• Way before I was even born, Dad had created the Bug Zapper. It vacuumed up apartment pests just like THAT.
Dad is not a formal inventor. But he loves to tinker with his creations. And all of them, perhaps accidentally, have since been productized. For example:
The best thing about Dad, as an inventor, is his complete lack of ego. It is always about the product, and how it could theoretically be improved.
Which leads me to think about Alibaba. Wall Street is going crazy for this company:
  • A middleman - doesn't buy or sell anything.
  • Biggest U.S. IPO ever - market cap of $236 billion.
  • $8.5bn revenue on $300bn sold on its sites in 2013 alone.
I'm not that innovative myself, unfortunately.
But I admire people who are.
And it's insanely great that someone figured out how to match and surpass the power of Amazon, eBay, and Paypal combined.
And there's one thing I do know as sure as I'm standing here today.
No matter how inventive you are, or think you are, there's always somebody better at it than you.
So it pays to keep a very open mind. To destroy your own inventions, regularly. And then to incorporate the technology of those who are superior.
Quickly and effectively replacing yours, with whatever powers theirs. 
Rebranding, repackaging, redefining and starting over again.
And then going about your day, more profitably.
_____
Disclaimer: This blog is written by Dannielle Blumenthal in her personal capacity. The opinions expressed here are the author's own and do not reflect the view of the National Archives and Records Administration, or the United States government. Photo credit: Fengschwing / Flickr

Saturday, September 20, 2014

"The Scream" by Edvard Munch, 1895 via Wikipedia

A thing isn't a thing until it's got a fancy technology acronym. Preferably one with an X.
And so the simple idea that users should own the experience has one: UX.
Briefly, it's the art and science (mostly science, they like to say) of optimizing the customer's interaction with your digital properties.
But I have to wonder:
  1. Why must we limit UX to a website? Or a mobile app?
  2. Why is it only bounded by your brand, as it inhabits the virtual?
  3. Why can't we expand the UX concept so that employees become a primary target audience?
Any leader will tell you that the most important stakeholder of any organization is the employee, not the customer. Because if employees are happy, understand their jobs, and are resourced and empowered to deliver, they will do that with joy.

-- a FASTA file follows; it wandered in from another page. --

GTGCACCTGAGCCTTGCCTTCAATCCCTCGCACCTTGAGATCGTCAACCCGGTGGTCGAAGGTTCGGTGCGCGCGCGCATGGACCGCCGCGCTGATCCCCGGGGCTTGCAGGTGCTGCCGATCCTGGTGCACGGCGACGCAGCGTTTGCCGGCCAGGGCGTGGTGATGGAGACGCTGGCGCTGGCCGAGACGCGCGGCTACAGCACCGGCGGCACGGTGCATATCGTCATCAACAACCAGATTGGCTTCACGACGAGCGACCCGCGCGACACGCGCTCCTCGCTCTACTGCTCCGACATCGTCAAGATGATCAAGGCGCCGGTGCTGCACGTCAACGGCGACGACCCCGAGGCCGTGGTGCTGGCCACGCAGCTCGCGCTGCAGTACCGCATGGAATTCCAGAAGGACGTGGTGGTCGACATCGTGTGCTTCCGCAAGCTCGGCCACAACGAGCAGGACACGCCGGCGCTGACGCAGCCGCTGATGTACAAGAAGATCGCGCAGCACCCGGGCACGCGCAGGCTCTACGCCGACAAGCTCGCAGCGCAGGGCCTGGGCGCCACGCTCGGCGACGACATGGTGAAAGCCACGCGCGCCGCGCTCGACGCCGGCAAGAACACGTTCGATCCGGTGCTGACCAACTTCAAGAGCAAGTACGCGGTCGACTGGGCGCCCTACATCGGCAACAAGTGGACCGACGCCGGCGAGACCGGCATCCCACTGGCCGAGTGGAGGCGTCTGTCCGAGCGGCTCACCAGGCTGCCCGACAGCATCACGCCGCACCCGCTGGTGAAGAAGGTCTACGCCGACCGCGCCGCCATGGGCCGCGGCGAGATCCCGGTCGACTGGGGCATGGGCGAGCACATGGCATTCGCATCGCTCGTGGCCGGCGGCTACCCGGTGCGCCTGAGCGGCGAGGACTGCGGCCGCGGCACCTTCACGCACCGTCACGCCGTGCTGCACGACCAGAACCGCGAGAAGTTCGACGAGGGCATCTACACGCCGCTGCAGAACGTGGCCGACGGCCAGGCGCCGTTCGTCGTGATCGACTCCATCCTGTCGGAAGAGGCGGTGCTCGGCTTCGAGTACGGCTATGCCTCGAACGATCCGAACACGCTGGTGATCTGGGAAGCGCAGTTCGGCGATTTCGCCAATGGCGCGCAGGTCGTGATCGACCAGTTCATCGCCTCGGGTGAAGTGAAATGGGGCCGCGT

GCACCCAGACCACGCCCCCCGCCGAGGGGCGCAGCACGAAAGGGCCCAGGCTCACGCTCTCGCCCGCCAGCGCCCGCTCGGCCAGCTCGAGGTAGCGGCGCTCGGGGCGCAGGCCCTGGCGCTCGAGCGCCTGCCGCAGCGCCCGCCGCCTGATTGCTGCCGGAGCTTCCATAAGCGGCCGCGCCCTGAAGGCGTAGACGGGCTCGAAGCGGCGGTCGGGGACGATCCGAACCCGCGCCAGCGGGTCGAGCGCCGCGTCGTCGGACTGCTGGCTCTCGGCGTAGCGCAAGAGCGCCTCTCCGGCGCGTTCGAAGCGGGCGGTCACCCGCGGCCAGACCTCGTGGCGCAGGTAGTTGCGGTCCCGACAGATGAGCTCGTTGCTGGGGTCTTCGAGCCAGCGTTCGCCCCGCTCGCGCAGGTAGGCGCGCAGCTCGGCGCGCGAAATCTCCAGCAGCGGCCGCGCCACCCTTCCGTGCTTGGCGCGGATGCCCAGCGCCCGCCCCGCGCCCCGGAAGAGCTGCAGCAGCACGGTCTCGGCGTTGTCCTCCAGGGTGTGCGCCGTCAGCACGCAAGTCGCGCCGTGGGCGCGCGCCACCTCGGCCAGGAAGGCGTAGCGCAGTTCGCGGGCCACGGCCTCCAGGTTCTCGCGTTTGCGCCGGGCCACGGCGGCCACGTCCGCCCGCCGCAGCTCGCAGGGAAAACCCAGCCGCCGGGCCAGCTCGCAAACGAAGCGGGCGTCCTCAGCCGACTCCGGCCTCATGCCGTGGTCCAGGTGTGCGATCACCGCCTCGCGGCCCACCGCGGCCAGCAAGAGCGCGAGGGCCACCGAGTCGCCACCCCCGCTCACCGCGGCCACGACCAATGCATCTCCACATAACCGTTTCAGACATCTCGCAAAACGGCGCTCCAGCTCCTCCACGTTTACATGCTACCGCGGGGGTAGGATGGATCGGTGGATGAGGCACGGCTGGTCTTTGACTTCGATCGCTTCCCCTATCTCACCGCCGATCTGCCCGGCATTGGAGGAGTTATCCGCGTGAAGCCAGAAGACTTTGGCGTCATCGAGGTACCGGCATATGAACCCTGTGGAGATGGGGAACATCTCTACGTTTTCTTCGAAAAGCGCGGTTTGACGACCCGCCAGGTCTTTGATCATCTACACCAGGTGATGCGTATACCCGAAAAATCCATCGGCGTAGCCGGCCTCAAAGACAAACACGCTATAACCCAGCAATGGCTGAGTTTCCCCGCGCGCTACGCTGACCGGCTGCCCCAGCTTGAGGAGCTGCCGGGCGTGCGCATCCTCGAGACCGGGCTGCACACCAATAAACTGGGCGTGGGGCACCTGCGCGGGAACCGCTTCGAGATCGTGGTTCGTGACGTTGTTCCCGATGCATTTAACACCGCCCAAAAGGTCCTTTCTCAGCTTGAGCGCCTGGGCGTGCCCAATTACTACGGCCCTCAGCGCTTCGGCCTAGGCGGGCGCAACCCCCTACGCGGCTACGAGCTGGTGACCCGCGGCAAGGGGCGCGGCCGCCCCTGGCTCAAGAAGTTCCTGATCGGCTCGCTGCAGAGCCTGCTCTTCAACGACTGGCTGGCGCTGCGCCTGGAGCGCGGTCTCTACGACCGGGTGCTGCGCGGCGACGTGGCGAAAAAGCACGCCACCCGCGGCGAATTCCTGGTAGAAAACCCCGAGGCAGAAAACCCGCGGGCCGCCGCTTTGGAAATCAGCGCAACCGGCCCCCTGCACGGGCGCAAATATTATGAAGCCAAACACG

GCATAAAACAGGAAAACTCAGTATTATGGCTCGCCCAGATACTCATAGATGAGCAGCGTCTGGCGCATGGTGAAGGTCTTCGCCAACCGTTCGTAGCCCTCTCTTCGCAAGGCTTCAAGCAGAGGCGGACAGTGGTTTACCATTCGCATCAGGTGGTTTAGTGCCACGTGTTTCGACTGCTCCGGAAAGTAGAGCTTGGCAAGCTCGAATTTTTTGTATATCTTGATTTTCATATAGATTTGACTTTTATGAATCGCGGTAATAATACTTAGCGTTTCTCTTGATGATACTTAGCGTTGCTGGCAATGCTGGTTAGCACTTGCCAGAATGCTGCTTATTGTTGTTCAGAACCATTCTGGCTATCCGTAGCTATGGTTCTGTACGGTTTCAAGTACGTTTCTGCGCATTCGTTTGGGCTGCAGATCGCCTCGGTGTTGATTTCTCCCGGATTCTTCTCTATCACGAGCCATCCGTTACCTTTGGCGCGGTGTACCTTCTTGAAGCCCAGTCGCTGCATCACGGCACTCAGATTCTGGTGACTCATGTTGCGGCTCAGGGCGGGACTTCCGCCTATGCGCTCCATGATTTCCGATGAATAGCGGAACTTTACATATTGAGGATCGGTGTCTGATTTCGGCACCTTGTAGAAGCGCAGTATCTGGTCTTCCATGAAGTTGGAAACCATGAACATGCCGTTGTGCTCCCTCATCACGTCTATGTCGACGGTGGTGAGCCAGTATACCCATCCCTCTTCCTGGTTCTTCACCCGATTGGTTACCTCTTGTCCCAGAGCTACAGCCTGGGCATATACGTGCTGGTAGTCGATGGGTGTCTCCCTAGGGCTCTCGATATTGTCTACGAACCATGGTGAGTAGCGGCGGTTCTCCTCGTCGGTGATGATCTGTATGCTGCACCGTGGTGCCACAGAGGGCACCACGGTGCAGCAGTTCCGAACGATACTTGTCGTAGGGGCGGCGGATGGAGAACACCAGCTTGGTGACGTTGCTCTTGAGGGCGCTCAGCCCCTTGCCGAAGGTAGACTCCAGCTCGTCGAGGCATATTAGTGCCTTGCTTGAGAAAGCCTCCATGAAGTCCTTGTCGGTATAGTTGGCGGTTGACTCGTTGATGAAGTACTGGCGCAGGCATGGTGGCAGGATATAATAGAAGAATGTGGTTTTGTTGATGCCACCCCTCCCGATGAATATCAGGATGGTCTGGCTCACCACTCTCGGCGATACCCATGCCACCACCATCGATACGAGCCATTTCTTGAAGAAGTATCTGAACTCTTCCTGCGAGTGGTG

That means 87% of the salary you're paying is garbage. 
That means for all of the emotional customer service you claim to provide and all the intellectual knowledge production and collaboration you say you offer...you don't.
Want to maximize ROI? 
Set up a workplace that makes logical sense to the staff, and consider only secondarily the biased views of executives - who mostly interact with each other.
  • Organize departments to facilitate collaboration and not stovepipes
  • Display KPIs prominently on a TV screen in a public place, one that includes both mission performance indicators and leadership feedback scores
  • Make projects responsive to a dedicated PMO (project management office), and not to a functional lead
  • Establish an employee communications council staffed from every department in the company
  • Make the physical layout easily navigable
  • Establish places and spaces to socialize, and to retreat
  • Have walk-in counseling, mentoring and training
  • Establish on-site daycare
  • Yes, offer free food and drinks
Again, it's just so basic: Workplaces cannot be robotized, virtualized, or dehumanized. They are enterprises of people. And people work well when their experience of the workplace is positive.
The premise of UX is that control is removed from the mind of the designer, the architect, the party formally "in charge." This person or group may be well-trained, an expert and have the best intentions. But that does not mean they know what the people want or need.
The job of a designer is only to follow the lead of the user. No matter what kind of user they are.
If you want the organization to be well-run, let the employees themselves run it.
________
Painting: "The Scream" by Edvard Munch, 1895 via WikipediaDisclaimer: This blog is written by Dannielle Blumenthal in her personal capacity. The opinions expressed here are the author's own and do not reflect the view of the National Archives and Records Administration, or the United States government.  

Friday, September 19, 2014

Photo of Dani Zimmerman by: Daniel M. Viero / Flickr Creative Commons

Runway models sell products. 

But don't confuse them with the brand.

The heart of who you are - your image, to other people - is more boring.

It's real, but it's invisible, and extremely difficult to describe.